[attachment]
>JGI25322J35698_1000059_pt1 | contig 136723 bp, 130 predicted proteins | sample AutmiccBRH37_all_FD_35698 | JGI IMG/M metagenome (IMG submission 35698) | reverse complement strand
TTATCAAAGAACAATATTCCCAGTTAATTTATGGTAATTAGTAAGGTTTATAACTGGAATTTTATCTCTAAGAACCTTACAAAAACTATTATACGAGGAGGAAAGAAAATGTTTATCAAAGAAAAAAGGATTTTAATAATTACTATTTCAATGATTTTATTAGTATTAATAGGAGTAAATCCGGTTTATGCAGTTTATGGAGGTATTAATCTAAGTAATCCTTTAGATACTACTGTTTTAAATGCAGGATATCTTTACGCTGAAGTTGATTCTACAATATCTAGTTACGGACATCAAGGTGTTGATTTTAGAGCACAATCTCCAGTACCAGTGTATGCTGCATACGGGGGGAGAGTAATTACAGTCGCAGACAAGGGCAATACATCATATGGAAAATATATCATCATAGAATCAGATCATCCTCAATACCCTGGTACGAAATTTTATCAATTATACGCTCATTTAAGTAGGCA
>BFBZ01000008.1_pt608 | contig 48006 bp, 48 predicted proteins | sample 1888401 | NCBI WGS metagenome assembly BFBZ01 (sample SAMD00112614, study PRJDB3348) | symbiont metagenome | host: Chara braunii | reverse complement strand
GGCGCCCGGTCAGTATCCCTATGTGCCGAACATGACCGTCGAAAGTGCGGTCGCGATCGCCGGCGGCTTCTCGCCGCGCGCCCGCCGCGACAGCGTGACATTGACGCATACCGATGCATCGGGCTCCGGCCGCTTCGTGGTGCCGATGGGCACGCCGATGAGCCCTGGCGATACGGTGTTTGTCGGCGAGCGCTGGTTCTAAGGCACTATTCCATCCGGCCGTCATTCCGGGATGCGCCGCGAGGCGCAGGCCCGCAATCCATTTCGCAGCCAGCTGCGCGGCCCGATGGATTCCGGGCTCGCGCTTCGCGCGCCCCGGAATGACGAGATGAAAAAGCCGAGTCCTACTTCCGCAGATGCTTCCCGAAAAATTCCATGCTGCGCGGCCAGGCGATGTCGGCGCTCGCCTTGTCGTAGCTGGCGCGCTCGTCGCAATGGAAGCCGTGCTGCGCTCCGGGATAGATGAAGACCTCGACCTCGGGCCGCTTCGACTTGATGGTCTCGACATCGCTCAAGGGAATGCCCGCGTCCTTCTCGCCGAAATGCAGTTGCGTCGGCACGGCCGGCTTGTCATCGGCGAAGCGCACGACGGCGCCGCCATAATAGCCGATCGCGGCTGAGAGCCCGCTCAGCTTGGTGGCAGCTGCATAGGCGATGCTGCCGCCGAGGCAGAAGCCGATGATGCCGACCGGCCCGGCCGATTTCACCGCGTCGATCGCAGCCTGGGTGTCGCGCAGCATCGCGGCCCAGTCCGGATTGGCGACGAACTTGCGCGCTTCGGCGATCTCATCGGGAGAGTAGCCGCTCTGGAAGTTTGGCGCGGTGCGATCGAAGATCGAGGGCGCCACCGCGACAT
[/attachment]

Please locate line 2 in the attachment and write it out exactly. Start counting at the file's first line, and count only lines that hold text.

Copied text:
TTATCAAAGAACAATATTCCCAGTTAATTTATGGTAATTAGTAAGGTTTATAACTGGAATTTTATCTCTAAGAACCTTACAAAAACTATTATACGAGGAGGAAAGAAAATGTTTATCAAAGAAAAAAGGATTTTAATAATTACTATTTCAATGATTTTATTAGTATTAATAGGAGTAAATCCGGTTTATGCAGTTTATGGAGGTATTAATCTAAGTAATCCTTTAGATACTACTGTTTTAAATGCAGGATATCTTTACGCTGAAGTTGATTCTACAATATCTAGTTACGGACATCAAGGTGTTGATTTTAGAGCACAATCTCCAGTACCAGTGTATGCTGCATACGGGGGGAGAGTAATTACAGTCGCAGACAAGGGCAATACATCATATGGAAAATATATCATCATAGAATCAGATCATCCTCAATACCCTGGTACGAAATTTTATCAATTATACGCTCATTTAAGTAGGCA